B is for Baptism (Sunday School Sept 17)

Posted By vermonthills on Sep 12, 2017 | 0 comments

Week 2 of the ABC’s of Faith is going to be an exciting conversation.  Here is a preview of the lesson and PDF is posted below.

B is for Baptism


Baptism, like atonement last week, is one of those topics that is vitally important to the Christian tradition but which has developed and evolved over time to have a multiplicity of perspectives, expressions, applications, and implications.


Let’s talk about the mode and method first.

Sprinkling, pouring, and immersing in water are the 3 main methods. There are churches that have fonts built in to the facility, others have a basin they pull out when needed. Some have baptismal tanks at the back of the platform. My favorite are the tanks built below the stage that have a trap-door which can be uncovered when needed.

For groups that don’t do baptisms during the worship service, they may go to a member’s house and gather around the swimming pool. Other groups go to the nearest lake, river, or ocean.

Here are four aspects of baptism that continue to intrigue:

  • Infant or Adult Baptism: I grew up in an evangelical-charismatic tradition that did ‘believer’s baptism’ and so for infants, we dedicated them to the Lord. I now work in a mainline tradition that baptizes babies and then has confirmation for teens. I see the strength of both … and the weakness. I wish that we could combine these two and that churches who do both! It would baptize/dedicate babies until they could go through confirmation class and profess the faith for themselves. The church would also take adult converts through a confirmands class and discipleship process before an immersion baptism. I’m sure somebody out there does this but I have not found them.


  • Sacrament or Ordinance: My evangelical background doesn’t do ‘sacraments’ as much as ‘ordinances’. Baptism and communion were ordinances because Jesus A) did them and B) commanded them. My current mainline context – with its liturgy, hymnody, lectionary, and seasonal permanents – seems nearly ‘catholic’ by my evangelical sensibilities. It is not just sacramental but functionally sacerdotal.*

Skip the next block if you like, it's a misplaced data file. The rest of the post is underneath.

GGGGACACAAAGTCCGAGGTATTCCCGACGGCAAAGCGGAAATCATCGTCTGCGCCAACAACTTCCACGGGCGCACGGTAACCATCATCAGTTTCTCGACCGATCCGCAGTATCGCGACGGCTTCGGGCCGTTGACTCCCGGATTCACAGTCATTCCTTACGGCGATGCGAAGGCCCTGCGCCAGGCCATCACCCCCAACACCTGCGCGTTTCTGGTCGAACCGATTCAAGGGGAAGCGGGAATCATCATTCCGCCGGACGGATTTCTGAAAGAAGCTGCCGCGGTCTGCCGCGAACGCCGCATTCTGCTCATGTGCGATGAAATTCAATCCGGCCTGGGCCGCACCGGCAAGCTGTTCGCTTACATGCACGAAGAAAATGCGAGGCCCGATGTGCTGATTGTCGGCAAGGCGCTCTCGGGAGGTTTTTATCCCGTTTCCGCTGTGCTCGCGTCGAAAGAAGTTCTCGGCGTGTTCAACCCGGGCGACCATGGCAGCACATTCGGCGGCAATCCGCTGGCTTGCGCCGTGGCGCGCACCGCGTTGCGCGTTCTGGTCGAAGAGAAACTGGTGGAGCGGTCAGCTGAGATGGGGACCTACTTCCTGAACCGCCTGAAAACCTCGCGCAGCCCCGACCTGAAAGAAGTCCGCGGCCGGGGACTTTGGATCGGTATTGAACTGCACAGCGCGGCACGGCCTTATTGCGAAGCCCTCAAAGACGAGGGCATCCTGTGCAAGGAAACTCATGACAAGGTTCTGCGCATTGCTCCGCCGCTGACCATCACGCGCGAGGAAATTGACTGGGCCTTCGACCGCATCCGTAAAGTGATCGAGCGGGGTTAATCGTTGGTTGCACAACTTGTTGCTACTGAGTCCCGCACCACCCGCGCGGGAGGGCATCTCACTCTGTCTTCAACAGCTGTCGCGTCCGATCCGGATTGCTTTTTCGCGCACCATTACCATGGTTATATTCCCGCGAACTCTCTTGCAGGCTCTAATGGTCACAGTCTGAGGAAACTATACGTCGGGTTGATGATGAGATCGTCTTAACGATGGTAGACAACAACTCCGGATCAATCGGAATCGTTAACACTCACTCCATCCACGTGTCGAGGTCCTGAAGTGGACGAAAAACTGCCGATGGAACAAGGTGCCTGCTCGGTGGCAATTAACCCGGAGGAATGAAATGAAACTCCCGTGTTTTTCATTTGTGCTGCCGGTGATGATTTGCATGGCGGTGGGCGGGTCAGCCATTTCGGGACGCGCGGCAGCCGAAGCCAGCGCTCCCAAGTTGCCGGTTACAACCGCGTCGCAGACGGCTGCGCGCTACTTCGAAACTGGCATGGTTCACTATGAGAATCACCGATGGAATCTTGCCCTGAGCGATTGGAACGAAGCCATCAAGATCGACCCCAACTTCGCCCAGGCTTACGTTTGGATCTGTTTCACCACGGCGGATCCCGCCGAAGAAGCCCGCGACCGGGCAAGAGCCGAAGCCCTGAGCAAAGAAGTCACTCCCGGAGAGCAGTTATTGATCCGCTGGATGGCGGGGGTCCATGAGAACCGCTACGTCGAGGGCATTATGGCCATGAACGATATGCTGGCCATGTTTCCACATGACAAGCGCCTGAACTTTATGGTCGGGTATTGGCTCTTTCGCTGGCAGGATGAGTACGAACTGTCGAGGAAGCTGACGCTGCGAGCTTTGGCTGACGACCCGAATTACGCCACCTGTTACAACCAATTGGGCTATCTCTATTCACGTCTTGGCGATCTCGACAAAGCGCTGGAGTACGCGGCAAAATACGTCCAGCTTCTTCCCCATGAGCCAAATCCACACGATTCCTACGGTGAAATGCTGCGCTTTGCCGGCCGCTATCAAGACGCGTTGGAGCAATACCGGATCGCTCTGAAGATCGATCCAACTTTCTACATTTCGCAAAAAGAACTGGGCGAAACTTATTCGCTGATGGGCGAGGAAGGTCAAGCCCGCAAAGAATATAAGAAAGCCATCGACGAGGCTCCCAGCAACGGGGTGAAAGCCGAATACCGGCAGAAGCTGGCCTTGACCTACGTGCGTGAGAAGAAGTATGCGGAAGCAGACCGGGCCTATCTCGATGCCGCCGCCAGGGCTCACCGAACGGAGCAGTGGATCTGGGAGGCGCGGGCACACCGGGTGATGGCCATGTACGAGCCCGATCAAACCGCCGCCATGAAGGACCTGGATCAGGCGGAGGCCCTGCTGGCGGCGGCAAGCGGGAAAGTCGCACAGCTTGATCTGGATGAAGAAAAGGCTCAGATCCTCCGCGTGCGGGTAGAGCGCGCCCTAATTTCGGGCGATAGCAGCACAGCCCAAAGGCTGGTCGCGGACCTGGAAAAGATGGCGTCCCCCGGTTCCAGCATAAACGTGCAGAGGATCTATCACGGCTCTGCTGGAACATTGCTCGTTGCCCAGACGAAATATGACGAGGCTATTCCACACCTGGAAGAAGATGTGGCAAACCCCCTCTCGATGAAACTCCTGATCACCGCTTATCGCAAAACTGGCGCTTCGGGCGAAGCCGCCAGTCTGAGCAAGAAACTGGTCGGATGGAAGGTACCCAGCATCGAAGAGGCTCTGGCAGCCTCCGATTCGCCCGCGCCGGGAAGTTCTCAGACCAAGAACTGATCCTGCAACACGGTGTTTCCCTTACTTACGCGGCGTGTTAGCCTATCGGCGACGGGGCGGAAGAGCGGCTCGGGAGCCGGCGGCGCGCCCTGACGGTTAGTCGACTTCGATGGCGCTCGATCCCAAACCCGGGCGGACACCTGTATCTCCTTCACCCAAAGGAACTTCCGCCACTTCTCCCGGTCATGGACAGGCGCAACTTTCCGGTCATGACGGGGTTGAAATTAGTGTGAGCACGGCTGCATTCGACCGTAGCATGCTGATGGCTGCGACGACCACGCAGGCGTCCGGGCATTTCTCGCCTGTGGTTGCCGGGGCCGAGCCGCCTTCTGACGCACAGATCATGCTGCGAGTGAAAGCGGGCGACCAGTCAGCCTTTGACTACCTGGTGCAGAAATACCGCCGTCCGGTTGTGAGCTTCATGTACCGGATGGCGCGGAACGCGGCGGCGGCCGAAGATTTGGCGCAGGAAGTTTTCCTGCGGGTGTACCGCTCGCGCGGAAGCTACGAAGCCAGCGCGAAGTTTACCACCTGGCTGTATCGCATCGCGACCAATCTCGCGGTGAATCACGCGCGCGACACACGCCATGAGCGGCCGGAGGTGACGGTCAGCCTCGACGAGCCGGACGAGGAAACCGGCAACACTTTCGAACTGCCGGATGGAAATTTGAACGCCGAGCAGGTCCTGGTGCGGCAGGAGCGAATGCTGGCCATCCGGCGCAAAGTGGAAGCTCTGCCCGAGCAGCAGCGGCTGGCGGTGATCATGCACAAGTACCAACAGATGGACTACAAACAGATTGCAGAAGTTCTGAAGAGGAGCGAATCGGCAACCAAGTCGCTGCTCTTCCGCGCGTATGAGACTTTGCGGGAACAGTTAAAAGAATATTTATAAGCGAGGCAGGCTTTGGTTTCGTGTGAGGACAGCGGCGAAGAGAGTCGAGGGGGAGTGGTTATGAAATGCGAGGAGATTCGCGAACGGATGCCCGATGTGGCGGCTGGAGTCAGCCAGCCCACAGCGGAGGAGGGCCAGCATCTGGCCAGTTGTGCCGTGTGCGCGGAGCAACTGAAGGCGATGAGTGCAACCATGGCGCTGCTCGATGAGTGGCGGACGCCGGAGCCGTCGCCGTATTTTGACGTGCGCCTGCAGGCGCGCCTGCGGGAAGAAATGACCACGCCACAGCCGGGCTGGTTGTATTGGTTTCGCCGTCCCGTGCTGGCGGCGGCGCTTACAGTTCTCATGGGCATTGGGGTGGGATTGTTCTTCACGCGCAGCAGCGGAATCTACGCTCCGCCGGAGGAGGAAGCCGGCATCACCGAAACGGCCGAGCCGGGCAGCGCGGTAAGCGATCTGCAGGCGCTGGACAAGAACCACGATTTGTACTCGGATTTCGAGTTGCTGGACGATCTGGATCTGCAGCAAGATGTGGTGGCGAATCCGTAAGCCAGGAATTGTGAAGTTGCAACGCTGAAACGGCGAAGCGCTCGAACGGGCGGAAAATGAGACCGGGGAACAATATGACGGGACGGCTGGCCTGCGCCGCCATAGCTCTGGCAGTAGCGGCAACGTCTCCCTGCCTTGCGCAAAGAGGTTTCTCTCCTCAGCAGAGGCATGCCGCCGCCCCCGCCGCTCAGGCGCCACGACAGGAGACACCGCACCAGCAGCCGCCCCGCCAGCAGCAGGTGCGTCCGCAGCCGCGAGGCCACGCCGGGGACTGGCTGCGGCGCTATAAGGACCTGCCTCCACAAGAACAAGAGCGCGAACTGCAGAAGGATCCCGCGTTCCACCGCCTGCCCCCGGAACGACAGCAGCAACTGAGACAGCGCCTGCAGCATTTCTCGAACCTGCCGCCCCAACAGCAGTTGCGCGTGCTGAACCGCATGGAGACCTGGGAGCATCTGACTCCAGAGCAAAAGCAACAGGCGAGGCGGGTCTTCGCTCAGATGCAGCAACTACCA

What intrigues me is that for the nearly unanimous conviction that people should be baptized – and this is true in the Eastern and Western, Catholic-Protestant-Orthodox, ancient and current churches – there is no unity or uniformity about how it should be practiced.

In fact, historically, people have argued, fought, and died over their view of baptism. Christians have killed other types of Christians over this issue! Even today, there are groups which will not recognize (or transfer) members of another group who practice baptism differently. There are conflicts and disagreements over not only issues like immersion-sprinkling but the very words that are spoken when one is baptized. Some prefer the tripartite formulation of ‘In the name of the Father, Son, and Holy Spirit’ (from the Gospel of Matthew 28:19) while other insist on only the name of Jesus (from the Book of Acts 2:28).

For something so central to the Christian tradition you would think there would be more continuity about the practice.


  • Universal or Local: Baptism is a great example of a major difference between Christianity and other religions like Islam. It is truely illustrative. There is nothing geographic about the Christian practice of baptism.


  1. We don’t have to go to the Jordan River (like Jesus did)
  2. We don’t even have to baptize in a river.
  3. We don’t have to face East to Jerusalem when baptized.
  4. We don’t have a specific time of year when we baptize.

It is fascinating how little geography is involved in Christianity. While the Christian gospel is one of incarnation, ironically, Christianity has become something that is not place-based and especially not land-based. This is easily illustrated by looking at some Muslim practices and noticing their absence or contrast in Christianity.